Warwick arrives at Coventry, climbing up onto the city’s walls. Edward IV along with his brother Richard soon arrives.  The two sets of foes verbally spar. Warwick’s allies, Montague, Somerset and Clarence, arrive.  Richard quietly and convincingly has a heart-to-heart talk with his brother Clarence.  Clarence shifts his support back to his brother Edward, reuniting the three Plantagenet brothers.  Warwick challenges Edward to meet and fight at Barnet.  Edward agrees.  Later, near Barnet, Warwick enters, very seriously wounded.  As he was dying, Warwick, a hero in his time, says, “What was pomp, rule and reign is now but dust.  And, live we how we can, yet die we must.” 

Edward IV and his forces win the battle.  Near Tewkesbury, Queen Margaret, Prince Edward, Somerset and Oxford are brought forward as captives.  Oxford is sent to prison.  Somerset is executed.  Somerset was the son of the Somerset who, back in Henry VI Part 1, had (along with Richard Plantagenet) initiated the War of the Roses.  All three Plantagenet brothers stab the young Prince Edward to death; Shakespeare drawing the prince as the most eloquent and talented of young men.  Queen Margaret is escorted away.  Richard leaves for London to visit Henry VI in the Tower.  Henry VI stands up to Richard, mocking him during their meeting in his prison cell.  Richard kills him. Earlier one might have had some sympathy for Richard and his physical disability, but certainly no longer.  Sinisterly ambitious Richard sets his sights on his brothers as his next targets.  The play ends with Edward IV and his Queen Elizabeth, the Lady Grey, celebrating the birth of their child, the new Prince Edward.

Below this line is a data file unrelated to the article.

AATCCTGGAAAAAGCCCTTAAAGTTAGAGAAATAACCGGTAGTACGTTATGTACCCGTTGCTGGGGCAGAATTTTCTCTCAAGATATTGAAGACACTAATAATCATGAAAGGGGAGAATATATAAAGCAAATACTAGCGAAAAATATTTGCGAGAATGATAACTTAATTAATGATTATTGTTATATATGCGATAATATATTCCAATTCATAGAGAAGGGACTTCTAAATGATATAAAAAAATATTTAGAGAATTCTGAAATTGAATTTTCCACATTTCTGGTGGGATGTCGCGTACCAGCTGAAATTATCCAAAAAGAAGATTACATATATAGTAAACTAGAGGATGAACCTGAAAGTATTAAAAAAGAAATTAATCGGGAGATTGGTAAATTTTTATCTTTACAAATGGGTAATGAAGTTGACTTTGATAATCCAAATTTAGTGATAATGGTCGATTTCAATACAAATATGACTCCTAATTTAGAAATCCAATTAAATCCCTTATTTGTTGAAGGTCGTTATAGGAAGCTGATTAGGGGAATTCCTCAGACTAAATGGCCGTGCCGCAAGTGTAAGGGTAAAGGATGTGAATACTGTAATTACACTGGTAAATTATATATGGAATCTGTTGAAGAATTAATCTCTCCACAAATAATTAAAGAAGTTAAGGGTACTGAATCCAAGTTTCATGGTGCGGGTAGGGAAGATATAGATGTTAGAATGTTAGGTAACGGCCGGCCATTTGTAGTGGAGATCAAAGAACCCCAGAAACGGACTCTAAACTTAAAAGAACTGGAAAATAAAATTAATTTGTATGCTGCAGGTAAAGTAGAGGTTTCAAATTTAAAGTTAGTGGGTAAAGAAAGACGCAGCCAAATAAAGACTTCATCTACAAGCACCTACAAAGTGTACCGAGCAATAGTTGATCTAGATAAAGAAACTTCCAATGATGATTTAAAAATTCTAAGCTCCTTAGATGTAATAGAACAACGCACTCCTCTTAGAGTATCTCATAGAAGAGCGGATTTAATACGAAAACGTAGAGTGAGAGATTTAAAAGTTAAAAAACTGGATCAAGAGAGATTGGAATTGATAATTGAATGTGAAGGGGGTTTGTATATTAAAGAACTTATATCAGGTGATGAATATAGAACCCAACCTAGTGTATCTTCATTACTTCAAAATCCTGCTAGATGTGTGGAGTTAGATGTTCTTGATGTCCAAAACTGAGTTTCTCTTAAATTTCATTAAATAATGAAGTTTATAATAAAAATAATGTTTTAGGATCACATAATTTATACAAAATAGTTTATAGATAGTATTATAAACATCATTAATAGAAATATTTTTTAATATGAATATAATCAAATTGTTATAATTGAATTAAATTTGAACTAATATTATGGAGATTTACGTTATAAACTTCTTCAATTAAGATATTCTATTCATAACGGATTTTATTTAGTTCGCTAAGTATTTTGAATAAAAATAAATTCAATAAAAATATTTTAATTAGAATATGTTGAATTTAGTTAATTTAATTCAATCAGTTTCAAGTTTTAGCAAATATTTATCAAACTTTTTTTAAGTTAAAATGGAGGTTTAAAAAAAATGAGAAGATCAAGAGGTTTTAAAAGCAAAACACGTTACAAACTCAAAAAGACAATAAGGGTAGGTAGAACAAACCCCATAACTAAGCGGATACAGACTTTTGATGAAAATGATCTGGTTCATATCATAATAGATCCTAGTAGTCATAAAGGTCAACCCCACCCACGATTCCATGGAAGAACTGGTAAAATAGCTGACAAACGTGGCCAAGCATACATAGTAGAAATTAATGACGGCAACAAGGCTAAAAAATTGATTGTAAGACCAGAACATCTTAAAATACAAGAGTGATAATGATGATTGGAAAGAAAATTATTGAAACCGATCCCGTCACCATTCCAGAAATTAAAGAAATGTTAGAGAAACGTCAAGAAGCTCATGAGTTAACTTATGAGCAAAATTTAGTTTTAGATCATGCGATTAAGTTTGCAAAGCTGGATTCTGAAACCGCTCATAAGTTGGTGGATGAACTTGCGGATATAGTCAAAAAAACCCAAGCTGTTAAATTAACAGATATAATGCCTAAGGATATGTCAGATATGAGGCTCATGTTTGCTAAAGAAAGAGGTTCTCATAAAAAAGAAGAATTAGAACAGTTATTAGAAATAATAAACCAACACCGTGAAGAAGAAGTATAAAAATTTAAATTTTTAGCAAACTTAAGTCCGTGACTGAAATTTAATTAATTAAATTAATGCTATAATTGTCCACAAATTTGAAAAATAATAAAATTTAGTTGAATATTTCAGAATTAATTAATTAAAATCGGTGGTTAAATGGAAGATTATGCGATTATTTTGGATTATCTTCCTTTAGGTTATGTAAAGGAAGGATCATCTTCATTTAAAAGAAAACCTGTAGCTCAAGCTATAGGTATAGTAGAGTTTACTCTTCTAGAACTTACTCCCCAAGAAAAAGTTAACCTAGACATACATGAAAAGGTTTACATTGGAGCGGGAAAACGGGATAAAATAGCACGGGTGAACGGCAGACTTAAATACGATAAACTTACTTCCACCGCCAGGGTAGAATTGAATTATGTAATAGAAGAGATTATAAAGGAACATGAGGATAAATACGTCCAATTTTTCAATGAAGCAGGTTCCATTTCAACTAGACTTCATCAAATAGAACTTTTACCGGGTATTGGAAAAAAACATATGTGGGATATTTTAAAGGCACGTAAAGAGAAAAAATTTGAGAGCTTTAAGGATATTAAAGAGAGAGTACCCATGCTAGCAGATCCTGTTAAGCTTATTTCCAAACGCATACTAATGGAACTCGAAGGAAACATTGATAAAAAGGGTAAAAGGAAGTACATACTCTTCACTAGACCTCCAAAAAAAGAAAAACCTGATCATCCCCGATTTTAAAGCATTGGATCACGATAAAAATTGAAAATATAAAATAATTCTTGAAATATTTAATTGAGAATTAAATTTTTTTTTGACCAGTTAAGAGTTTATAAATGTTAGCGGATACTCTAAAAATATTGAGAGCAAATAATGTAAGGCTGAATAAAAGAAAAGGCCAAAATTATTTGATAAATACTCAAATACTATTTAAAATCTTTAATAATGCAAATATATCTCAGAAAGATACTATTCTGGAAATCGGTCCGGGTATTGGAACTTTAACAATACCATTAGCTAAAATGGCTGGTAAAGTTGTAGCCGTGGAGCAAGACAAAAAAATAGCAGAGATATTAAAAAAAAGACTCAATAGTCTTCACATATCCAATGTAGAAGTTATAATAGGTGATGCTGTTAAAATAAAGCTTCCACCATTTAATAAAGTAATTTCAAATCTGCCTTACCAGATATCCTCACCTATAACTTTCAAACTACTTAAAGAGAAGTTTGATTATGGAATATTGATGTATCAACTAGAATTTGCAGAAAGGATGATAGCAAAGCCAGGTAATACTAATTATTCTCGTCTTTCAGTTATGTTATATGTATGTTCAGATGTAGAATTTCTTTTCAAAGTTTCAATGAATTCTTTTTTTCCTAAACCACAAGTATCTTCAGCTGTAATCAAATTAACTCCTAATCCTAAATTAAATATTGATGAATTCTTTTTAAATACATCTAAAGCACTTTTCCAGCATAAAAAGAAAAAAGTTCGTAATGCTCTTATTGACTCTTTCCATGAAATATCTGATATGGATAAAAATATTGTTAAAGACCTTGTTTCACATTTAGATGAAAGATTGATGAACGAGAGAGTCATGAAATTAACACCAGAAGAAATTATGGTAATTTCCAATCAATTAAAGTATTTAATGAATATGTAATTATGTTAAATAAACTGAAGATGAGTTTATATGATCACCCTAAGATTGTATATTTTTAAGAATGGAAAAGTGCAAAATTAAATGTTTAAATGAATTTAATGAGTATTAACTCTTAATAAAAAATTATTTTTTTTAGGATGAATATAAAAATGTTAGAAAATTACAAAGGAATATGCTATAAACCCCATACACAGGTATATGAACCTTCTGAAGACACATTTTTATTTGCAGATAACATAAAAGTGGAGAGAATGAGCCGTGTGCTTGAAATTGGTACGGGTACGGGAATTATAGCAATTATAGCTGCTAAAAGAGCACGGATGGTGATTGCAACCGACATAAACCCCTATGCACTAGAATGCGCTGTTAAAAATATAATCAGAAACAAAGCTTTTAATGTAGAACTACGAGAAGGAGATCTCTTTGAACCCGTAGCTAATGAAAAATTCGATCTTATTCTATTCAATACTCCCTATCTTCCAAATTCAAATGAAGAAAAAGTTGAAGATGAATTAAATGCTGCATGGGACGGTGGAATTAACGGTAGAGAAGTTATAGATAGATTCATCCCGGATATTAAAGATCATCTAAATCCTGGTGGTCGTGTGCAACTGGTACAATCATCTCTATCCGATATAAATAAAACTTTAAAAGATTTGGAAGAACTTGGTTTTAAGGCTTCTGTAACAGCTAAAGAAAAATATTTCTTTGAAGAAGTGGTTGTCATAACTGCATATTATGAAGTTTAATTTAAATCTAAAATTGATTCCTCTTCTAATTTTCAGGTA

Principal Characters

Clifford.  Lord Clifford in Part 3 is the Young Clifford of Part 2.  He spends his brief time in the play avenging the death of his father who died at the hands of York in Part 2.  He is a descendant of Lionel, Edward III’s third son.  He is ruthlessly loyal to the queen, killing York’s young son Rutland, and later, along with the queen, helps slay the defenseless York.  He dies alone in the civil war midway through the play.